17 February, Friday — The true meaning of being Complete

17 Feb – Memorial for The Seven Holy Founders of the Order of Servites

The Order of the Servants of Mary (Servites) was named the fifth mendicant order by Pope Martin V. It was founded in 1233 by Sts. Alexis Falconieri, Bartholomew degli Amidei, Benedict dell’Antella, Buonfiglio Monaldi, Gherardino Sostegni, Hugh dei Lippi-Uguccioni, and John Buonagiunta Monetti.

They were beatified on 1 December 1717, and canonized on 1887 as The Seven Holy Founders. On the Feast of the Assumption in 1240, the Founders received a vision of Our Lady. She held in her hand a black habit, and a nearby angel bore a scroll reading ‘Servants of Mary’. Mary told them:

“You will found a new order, and you will be my witnesses throughout the world. This is your name: Servants of Mary. This is your rule: that of St. Augustine. And here is your distinctive sign: the black scapular, in memory of my sufferings.”

From their first establishment at La Camarzia, near Florence, they moved to the more secluded Monte Senario where the Blessed Virgin herself conferred on them their habit, instructing them to follow the Rule of St. Augustine and to admit associates. The official approval for the order was obtained in 1249, confirmed in 1256, suppressed in 1276, definitely approved in 1304, and again by Brief in 1928. The order was so rapidly diffused that by 1285, there were 10,000 members with houses in Germany, France, Italy and Spain; and, early in the 14th century, it numbered 100 convents, besides missions in Crete and India.

The Reformation reduced the order in Germany, but it flourished elsewhere. Again meeting with political reverses in the late 18th and early 19th centuries, it nevertheless prospered, being established in England in 1867, and in America in 1870.

The Servites take solemn vows and venerate in a special manner the ‘Seven Dolours of Our Lady’. They cultivate both the interior and the active life, giving missions and teaching. An affiliation, professing exclusively the contemplative life is that of the ‘Hermits of Monte Senario’. It was reinstated in France in 1922.

Cloistered nuns, forming a Second Order, have been affiliated with the Servites since 1619 when Blessed Benedicta di Rossi called the nuns of her community ‘Servite Hermitesses’. They have been established in England, Spain, Italy, the Tyrol, and Germany.

A Third Order, the Mantellate, founded by St. Juliana Falconieri under St. Philip Benizi (c. 1284) has houses in Italy, France, Spain, England, Canada and the United States. Secular tertiaries and a confraternity of the Seven Dolours are other branches.

  • Patron Saint Index

Gen 11:1-9
Mk 8:34-9:1

“There will be nothing too hard for them to do.”

This reflection caught me off guard. Despite reading Genesis multiple times over the years, the above words in Verse 6 of Genesis 11 had never stood out to me until now.

I have had conversations with different people about relationships in the past few months. Having celebrated 25 beautiful years with my wife in 2022, people were curious about how we managed to maintain such a strong relationship at a time when marriages continue to be at risk.

One of the talking points comes down to a phrase found in the movie ‘Jerry Maguire’, where… (spoiler ahead for those who have not yet watched the movie…) the female protagonist uses the phrase, “You complete me”.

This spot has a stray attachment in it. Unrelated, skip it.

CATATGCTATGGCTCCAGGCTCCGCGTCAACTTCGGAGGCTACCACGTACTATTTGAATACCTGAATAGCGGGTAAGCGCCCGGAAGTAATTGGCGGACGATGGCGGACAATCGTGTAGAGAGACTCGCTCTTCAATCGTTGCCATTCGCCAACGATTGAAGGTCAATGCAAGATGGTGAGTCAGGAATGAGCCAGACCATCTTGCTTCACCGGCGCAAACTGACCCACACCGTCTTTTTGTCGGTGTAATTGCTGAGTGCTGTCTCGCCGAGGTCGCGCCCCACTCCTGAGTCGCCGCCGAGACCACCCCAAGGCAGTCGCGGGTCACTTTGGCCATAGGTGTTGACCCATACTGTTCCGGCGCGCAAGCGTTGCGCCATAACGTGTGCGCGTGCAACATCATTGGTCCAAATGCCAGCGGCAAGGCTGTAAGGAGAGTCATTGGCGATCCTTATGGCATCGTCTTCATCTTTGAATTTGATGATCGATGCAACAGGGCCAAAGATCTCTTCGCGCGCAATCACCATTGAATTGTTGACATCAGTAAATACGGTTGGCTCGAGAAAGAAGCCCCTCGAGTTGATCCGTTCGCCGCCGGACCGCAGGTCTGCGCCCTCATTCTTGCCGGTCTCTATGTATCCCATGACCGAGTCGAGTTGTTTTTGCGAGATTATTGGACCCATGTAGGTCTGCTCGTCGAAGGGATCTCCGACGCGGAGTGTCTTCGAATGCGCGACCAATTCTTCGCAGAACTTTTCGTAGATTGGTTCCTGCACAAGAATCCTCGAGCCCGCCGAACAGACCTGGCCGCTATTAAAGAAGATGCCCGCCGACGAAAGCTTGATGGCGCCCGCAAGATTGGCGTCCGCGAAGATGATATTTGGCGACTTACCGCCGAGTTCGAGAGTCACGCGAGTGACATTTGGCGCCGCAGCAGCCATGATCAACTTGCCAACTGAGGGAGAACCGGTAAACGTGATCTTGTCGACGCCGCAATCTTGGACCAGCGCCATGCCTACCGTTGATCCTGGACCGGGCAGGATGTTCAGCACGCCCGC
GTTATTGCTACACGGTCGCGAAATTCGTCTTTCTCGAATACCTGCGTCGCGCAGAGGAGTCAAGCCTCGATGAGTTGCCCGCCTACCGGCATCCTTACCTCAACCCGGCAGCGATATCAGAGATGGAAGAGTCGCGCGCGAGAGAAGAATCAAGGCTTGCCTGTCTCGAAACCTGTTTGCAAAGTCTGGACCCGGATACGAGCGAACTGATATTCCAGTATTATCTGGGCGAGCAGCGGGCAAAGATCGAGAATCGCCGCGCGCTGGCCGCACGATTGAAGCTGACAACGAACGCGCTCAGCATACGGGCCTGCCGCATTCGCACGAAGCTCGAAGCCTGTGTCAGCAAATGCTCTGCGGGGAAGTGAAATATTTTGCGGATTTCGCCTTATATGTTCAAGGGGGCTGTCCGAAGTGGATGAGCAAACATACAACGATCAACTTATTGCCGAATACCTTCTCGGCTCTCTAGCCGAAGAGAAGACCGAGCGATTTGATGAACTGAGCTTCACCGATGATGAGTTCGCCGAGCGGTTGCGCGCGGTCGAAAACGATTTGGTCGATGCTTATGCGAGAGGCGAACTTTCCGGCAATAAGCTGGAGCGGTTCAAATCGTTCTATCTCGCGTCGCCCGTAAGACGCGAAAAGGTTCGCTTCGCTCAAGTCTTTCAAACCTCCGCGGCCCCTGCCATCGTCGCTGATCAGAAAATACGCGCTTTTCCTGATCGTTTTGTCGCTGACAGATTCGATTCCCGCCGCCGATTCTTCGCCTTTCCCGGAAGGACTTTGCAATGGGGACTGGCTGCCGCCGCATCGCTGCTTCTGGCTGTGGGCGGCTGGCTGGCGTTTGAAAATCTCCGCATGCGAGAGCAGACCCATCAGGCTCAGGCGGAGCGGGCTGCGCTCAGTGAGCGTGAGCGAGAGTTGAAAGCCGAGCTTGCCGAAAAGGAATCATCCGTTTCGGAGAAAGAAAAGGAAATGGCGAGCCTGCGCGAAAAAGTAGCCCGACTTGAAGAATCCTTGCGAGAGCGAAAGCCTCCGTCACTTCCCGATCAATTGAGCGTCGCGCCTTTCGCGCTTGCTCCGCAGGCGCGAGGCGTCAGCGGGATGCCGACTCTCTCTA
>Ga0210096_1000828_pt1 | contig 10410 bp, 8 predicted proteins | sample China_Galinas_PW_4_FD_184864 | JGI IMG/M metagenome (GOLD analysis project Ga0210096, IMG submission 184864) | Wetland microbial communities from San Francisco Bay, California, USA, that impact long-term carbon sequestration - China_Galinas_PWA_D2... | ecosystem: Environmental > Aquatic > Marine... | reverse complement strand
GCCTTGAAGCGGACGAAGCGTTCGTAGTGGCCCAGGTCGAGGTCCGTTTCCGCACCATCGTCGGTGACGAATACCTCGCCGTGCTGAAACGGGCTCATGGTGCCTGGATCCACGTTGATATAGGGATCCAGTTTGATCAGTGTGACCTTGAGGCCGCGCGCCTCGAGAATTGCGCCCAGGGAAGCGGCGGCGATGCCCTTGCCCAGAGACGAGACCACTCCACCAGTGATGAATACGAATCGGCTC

Many who have shared their love for this movie often talk about how it was so beautiful that both parties in the relationship were able to find what was missing in each other. Sounds romantic, doesn’t it?

I agree that it is essential that a couple find something in the relationship that ‘completes’ them. There is a danger, however, that stems from this. What happens if this co-dependence is unhealthy? For example, one party could be dependent on a substance, such as alcohol or drugs, and incapable of self-care or love, while the other could see it as their role to ‘complete’ this relationship. Instead, I believe this completeness is most fruitful when it is synergistic, for example, when we say “1+1=3” versus the “¾+1¼ = 2” kind of situation.

For me, this is the first I have come across a passage in the Bible where Father God talks about His earthly children being so competent that they are capable of everything they set their minds to. In my mind, I have always thought of our relationship with Him as one of complete dependency, where we seek all our missing attributes from Him. On reflection, this sets the foundation for an unhealthy relationship. The danger is that if we fail to obtain the things we seek, we blame God for it. The parallel of this possibility with our human relationships blew my mind.

As children of God, we should look at self-love, being confident that we are good enough, as a product of being created out of ultimate godly love. Only with this realisation and foundational understanding, can we truly develop a complete and healthy relationship with our Father God.

(Today’s OXYGEN by Paul Wee)

Prayer: Help us learn to self-love as we pursue a deeper relationship with You, Father. Be with us, Father, as we grow in this self-confidence.

Thanksgiving:  We are grateful for Your love, Father God. Thank You for loving us, regardless of how we have hurt You with our errant ways.


Leave a Reply

Fill in your details below or click an icon to log in:

WordPress.com Logo

You are commenting using your WordPress.com account. Log Out /  Change )

Twitter picture

You are commenting using your Twitter account. Log Out /  Change )

Facebook photo

You are commenting using your Facebook account. Log Out /  Change )

Connecting to %s

Blog at WordPress.com.

Up ↑

%d bloggers like this: